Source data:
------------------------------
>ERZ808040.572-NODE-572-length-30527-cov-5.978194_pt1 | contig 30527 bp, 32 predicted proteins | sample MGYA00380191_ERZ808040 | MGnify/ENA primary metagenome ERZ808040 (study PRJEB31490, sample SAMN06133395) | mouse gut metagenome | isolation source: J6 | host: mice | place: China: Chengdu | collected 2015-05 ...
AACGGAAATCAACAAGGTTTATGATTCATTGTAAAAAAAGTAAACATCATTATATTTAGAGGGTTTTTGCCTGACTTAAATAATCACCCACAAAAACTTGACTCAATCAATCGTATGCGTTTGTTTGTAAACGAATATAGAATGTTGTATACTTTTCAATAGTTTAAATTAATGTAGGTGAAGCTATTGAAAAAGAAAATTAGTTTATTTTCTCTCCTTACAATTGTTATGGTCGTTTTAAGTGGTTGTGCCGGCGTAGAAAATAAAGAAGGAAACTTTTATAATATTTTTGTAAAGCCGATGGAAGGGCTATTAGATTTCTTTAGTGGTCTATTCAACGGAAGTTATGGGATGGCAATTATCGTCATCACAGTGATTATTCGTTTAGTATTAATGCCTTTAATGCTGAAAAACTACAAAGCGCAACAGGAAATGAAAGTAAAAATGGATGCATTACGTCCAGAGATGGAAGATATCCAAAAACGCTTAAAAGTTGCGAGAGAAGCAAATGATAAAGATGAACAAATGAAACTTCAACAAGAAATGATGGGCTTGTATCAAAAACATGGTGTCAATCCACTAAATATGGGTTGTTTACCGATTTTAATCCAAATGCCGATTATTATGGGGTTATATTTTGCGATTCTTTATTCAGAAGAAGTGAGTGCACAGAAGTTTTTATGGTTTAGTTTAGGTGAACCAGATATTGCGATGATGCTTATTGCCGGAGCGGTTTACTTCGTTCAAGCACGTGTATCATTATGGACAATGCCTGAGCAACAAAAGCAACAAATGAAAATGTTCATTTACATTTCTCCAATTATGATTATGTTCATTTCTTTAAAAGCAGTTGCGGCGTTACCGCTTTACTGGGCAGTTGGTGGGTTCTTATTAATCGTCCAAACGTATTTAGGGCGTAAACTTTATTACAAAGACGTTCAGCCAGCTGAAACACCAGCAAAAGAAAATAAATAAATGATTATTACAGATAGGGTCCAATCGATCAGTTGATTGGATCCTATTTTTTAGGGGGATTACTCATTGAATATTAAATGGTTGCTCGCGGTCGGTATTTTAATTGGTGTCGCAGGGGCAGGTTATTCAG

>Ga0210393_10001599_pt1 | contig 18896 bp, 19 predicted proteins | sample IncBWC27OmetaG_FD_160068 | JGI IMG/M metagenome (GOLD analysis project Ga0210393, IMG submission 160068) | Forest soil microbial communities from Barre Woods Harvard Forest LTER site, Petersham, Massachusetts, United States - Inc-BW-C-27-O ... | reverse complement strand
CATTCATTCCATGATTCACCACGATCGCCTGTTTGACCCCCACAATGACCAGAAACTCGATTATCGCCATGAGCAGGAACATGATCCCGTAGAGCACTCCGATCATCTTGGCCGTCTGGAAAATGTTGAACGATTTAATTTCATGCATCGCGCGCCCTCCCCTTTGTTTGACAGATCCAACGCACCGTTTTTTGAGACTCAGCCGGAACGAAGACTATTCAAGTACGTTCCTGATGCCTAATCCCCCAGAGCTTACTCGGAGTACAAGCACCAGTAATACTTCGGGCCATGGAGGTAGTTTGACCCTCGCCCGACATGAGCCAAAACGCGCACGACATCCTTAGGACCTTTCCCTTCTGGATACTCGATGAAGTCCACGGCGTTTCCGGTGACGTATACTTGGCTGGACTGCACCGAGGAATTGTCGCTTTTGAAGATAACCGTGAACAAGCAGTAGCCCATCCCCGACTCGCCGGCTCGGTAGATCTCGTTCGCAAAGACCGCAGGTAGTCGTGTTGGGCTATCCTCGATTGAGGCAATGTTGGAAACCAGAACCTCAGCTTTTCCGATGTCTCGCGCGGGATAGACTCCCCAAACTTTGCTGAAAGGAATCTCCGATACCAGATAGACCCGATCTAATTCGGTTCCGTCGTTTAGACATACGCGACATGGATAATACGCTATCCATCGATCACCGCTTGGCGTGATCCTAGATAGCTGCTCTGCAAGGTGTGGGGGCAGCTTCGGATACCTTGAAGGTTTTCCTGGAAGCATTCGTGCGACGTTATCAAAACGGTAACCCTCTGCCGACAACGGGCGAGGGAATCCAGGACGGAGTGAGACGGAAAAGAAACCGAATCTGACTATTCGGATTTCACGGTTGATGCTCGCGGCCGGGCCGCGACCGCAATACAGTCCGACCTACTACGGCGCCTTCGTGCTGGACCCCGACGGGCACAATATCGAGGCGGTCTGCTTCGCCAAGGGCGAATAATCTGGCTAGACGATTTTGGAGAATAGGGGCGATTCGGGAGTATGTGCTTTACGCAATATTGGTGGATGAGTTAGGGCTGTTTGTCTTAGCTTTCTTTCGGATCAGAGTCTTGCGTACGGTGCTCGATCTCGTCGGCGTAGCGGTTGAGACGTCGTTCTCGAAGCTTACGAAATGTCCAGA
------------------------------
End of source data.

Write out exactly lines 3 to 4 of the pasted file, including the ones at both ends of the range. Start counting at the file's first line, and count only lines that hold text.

>Ga0210393_10001599_pt1 | contig 18896 bp, 19 predicted proteins | sample IncBWC27OmetaG_FD_160068 | JGI IMG/M metagenome (GOLD analysis project Ga0210393, IMG submission 160068) | Forest soil microbial communities from Barre Woods Harvard Forest LTER site, Petersham, Massachusetts, United States - Inc-BW-C-27-O ... | reverse complement strand
CATTCATTCCATGATTCACCACGATCGCCTGTTTGACCCCCACAATGACCAGAAACTCGATTATCGCCATGAGCAGGAACATGATCCCGTAGAGCACTCCGATCATCTTGGCCGTCTGGAAAATGTTGAACGATTTAATTTCATGCATCGCGCGCCCTCCCCTTTGTTTGACAGATCCAACGCACCGTTTTTTGAGACTCAGCCGGAACGAAGACTATTCAAGTACGTTCCTGATGCCTAATCCCCCAGAGCTTACTCGGAGTACAAGCACCAGTAATACTTCGGGCCATGGAGGTAGTTTGACCCTCGCCCGACATGAGCCAAAACGCGCACGACATCCTTAGGACCTTTCCCTTCTGGATACTCGATGAAGTCCACGGCGTTTCCGGTGACGTATACTTGGCTGGACTGCACCGAGGAATTGTCGCTTTTGAAGATAACCGTGAACAAGCAGTAGCCCATCCCCGACTCGCCGGCTCGGTAGATCTCGTTCGCAAAGACCGCAGGTAGTCGTGTTGGGCTATCCTCGATTGAGGCAATGTTGGAAACCAGAACCTCAGCTTTTCCGATGTCTCGCGCGGGATAGACTCCCCAAACTTTGCTGAAAGGAATCTCCGATACCAGATAGACCCGATCTAATTCGGTTCCGTCGTTTAGACATACGCGACATGGATAATACGCTATCCATCGATCACCGCTTGGCGTGATCCTAGATAGCTGCTCTGCAAGGTGTGGGGGCAGCTTCGGATACCTTGAAGGTTTTCCTGGAAGCATTCGTGCGACGTTATCAAAACGGTAACCCTCTGCCGACAACGGGCGAGGGAATCCAGGACGGAGTGAGACGGAAAAGAAACCGAATCTGACTATTCGGATTTCACGGTTGATGCTCGCGGCCGGGCCGCGACCGCAATACAGTCCGACCTACTACGGCGCCTTCGTGCTGGACCCCGACGGGCACAATATCGAGGCGGTCTGCTTCGCCAAGGGCGAATAATCTGGCTAGACGATTTTGGAGAATAGGGGCGATTCGGGAGTATGTGCTTTACGCAATATTGGTGGATGAGTTAGGGCTGTTTGTCTTAGCTTTCTTTCGGATCAGAGTCTTGCGTACGGTGCTCGATCTCGTCGGCGTAGCGGTTGAGACGTCGTTCTCGAAGCTTACGAAATGTCCAGA